A great volume of HIV and AIDS research enters the medical literature every month. It’s difficult to monitor everything, so here’s a quick look at some notable news items and journal articles published over the past few weeks.
Johns Hopkins recently received approval from the United Network for Organ Sharing to be the first hospital in the United States to accomplish HIV-positive to HIV-positive organ transplants. The institution will be the first in the nation to conduct an HIV-positive to HIV-positive kidney transplant and the first in the world to perform an HIV-positive to HIV-positive liver transplant.
A new study in Clinical Infectious Diseases suggests that the currently recommended dose of atovaquone 750 mg twice daily for treatment of mild-moderate Pneumocystis jirovecii pneumonia may not be adequate in HIV-infected patients receiving concurrent efavirenz.
Researchers have identified the mechanism of a potential HIV drug target, which could be a more cost-effective option than currently used HIV drugs. They found that the nucleoside 5-azacytidine (5-aza-C) blocks HIV’s ability to spread by first converting to a DNA form (5-aza-deoxyC). The DNA conversion allows 5-aza-C to infiltrate HIV when the virus turns RNA into DNA, and therefore stops the virus from replicating.
According to new research, extracts of the medicinal plant Cistus incanus attack HIV and Ebola virus particles and prevent them from multiplying in cultured cells. Because the antiviral activity of Cistus extracts differs from all clinically approved drugs, the researchers say Cistus-derived products could be an important complement to currently established drug regimens.
A study in the Journal of Leukocyte Biology suggests that a new therapeutic strategy for HIV may already be available by repurposing an existing prescription drug. An enzyme called adenosine deaminase, or ADA, ultimately may be able to activate the immune system against HIV and to help the immune system remember the virus to prevent or quickly eliminate future infection.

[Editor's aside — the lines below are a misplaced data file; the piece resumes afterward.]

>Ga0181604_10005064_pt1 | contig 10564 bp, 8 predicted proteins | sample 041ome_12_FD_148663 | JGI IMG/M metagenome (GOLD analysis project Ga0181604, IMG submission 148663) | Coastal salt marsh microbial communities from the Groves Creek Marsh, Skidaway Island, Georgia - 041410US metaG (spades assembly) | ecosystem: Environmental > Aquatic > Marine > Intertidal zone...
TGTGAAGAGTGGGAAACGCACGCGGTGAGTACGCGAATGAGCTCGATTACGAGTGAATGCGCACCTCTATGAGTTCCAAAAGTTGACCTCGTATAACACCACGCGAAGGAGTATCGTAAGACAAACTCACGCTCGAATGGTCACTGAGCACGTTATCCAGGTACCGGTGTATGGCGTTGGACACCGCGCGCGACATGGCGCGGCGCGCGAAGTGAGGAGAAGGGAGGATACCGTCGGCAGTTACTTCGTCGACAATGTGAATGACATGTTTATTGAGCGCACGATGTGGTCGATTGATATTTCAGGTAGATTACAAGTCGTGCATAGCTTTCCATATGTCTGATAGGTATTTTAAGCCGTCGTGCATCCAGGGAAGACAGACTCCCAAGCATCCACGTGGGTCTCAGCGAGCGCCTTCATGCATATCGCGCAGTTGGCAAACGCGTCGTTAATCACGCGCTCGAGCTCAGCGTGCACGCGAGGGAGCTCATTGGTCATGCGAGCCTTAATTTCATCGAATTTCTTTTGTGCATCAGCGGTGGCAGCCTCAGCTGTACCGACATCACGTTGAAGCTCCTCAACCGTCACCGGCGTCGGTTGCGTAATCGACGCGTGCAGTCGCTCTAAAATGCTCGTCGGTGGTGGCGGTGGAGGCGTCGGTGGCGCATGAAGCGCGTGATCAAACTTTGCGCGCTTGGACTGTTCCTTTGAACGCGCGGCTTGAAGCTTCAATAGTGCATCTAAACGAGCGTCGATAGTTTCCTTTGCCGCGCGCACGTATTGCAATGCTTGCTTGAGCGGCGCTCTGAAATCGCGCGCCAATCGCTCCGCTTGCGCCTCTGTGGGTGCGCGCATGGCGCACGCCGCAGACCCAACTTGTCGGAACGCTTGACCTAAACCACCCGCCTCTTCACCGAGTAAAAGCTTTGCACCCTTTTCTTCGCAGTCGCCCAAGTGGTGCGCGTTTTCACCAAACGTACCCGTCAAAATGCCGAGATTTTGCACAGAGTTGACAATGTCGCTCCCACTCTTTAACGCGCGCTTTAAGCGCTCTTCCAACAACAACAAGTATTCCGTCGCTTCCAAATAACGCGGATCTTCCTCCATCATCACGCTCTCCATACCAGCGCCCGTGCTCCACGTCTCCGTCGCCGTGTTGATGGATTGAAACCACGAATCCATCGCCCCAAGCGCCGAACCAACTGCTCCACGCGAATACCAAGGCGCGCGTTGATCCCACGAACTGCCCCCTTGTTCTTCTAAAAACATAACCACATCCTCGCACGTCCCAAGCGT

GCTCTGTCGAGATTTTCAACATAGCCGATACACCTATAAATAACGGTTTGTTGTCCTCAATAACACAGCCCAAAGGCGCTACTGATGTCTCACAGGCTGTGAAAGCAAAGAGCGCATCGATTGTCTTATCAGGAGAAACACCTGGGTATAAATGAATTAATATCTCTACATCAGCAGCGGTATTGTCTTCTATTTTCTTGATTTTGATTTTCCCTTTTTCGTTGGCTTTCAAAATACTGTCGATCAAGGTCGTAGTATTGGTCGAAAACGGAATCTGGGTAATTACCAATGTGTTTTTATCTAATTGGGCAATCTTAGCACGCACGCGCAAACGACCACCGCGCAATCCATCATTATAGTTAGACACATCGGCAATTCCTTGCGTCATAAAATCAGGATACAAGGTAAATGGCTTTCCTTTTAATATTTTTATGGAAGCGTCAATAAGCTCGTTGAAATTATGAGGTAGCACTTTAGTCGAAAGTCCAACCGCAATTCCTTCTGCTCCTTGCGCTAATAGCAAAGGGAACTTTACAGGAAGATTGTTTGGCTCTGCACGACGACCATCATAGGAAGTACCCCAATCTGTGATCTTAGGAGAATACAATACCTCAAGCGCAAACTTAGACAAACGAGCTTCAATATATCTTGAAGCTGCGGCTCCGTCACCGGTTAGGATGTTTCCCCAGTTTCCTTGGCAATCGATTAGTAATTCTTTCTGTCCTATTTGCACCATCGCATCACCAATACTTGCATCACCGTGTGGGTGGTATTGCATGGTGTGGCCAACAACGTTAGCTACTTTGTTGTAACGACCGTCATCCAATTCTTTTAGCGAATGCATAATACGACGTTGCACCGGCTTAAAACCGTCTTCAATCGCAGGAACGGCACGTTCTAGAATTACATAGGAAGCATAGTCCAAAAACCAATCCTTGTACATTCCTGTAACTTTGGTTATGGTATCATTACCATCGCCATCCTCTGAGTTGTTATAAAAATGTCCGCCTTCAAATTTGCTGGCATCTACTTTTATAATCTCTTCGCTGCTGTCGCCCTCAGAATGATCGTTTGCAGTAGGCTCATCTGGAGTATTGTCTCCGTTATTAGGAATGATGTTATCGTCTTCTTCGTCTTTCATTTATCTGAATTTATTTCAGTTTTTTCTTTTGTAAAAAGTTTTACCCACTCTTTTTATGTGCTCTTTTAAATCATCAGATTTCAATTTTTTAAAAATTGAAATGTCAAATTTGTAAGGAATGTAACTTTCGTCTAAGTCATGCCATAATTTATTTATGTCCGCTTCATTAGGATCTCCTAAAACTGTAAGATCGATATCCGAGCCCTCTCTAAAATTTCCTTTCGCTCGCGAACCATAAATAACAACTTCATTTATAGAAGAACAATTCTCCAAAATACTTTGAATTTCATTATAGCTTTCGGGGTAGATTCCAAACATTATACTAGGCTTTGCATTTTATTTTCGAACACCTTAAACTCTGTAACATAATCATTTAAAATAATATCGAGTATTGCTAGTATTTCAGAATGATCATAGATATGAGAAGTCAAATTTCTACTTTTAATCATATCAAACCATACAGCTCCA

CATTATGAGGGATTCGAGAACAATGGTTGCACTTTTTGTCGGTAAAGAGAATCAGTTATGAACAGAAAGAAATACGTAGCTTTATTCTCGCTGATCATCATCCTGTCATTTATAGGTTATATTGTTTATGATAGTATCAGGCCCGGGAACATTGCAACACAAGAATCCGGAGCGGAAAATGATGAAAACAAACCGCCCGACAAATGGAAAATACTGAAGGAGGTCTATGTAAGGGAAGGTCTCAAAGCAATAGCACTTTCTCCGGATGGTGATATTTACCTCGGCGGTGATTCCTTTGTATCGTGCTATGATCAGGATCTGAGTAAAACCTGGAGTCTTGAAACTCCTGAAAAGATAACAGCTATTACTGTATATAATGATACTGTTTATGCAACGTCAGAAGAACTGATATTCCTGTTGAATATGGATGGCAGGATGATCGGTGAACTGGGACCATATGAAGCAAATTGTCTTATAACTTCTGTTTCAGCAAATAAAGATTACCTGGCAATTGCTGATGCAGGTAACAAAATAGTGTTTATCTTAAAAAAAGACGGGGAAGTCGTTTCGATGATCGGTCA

Researchers affiliated with the North American AIDS Cohort Collaboration on Research and Design reported in a new study a significantly higher median body mass index (BMI) after 3 years of antiretroviral therapy for HIV-infected white women, compared with age-matched, non-infected white women. The high prevalence of obesity observed among ART-exposed HIV-infected adults in North America may contribute to health complications in the future, they said.
A research project at the University of Copenhagen shows that the so-called ILCs (innate lymphoid cells) are severely depleted in patients infected with HIV-1. The study found that ILC numbers were preserved by antiretroviral therapy (ART), but only if initiated during acute infection. If treatment is initiated during the later chronic infection stage – as in current standard procedure – the ILCs are eradicated.
A recent study in the Journal of Clinical Investigation evaluated the effect of antiretroviral therapy (ART) on HIV levels in the female reproductive tract and cervicovaginal secretions (CVS), and demonstrated that ART can efficiently suppress cell-free HIV-RNA in CVS, despite residual levels of HIV-RNA-positive cells in both the female reproductive tract and CVS.
Patients with HIV and tuberculosis in eastern Europe have a risk of death nearly four times higher than that in patients from western Europe and Latin America, according to a study in the Lancet HIV. This increased mortality rate is associated with modifiable risk factors such as lack of drug susceptibility testing and suboptimal initial anti-tuberculosis treatment in settings with a high prevalence of drug resistance.
Reducing the number of men who go to prison could help curb the spread of HIV and other sexually transmitted infections in a community, according to research published in Social Science & Medicine. A computer model developed by researchers at the University of Michigan suggests that reducing incarceration in a community also may reduce the number of sexual partners men and women have, therefore reducing the spread of sexually transmitted infections.
European researchers undertook the first study to investigate immunogenetic variations that might account for human papillomavirus (HPV) susceptibility and the largest to date to categorize the HPV types in HIV warts. They analyzed the human leukocyte antigen (HLA) Class I and II allele distribution in antiretroviral (ART)-treated HIV-infected patients with persistent warts, noninfected controls, and HIV-infected controls, finding that HLA immunogenotype determines persistent HPV infection in ART-treated HIV.
According to a report in the Journal of Infectious Diseases, elevated soluble CD14 (sCD14) concentrations serve as an independent biomarker for the risk of mother-to-child transmission of HIV in a setting of pre-exposure and postexposure antiretroviral prophylaxis.
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